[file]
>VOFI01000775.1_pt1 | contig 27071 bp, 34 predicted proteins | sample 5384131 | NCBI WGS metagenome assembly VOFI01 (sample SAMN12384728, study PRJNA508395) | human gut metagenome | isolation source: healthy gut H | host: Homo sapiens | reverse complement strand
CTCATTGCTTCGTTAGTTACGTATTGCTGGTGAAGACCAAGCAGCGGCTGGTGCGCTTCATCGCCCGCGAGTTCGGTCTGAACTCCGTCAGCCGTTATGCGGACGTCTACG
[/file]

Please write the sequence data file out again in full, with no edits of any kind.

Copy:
>VOFI01000775.1_pt1 | contig 27071 bp, 34 predicted proteins | sample 5384131 | NCBI WGS metagenome assembly VOFI01 (sample SAMN12384728, study PRJNA508395) | human gut metagenome | isolation source: healthy gut H | host: Homo sapiens | reverse complement strand
CTCATTGCTTCGTTAGTTACGTATTGCTGGTGAAGACCAAGCAGCGGCTGGTGCGCTTCATCGCCCGCGAGTTCGGTCTGAACTCCGTCAGCCGTTATGCGGACGTCTACG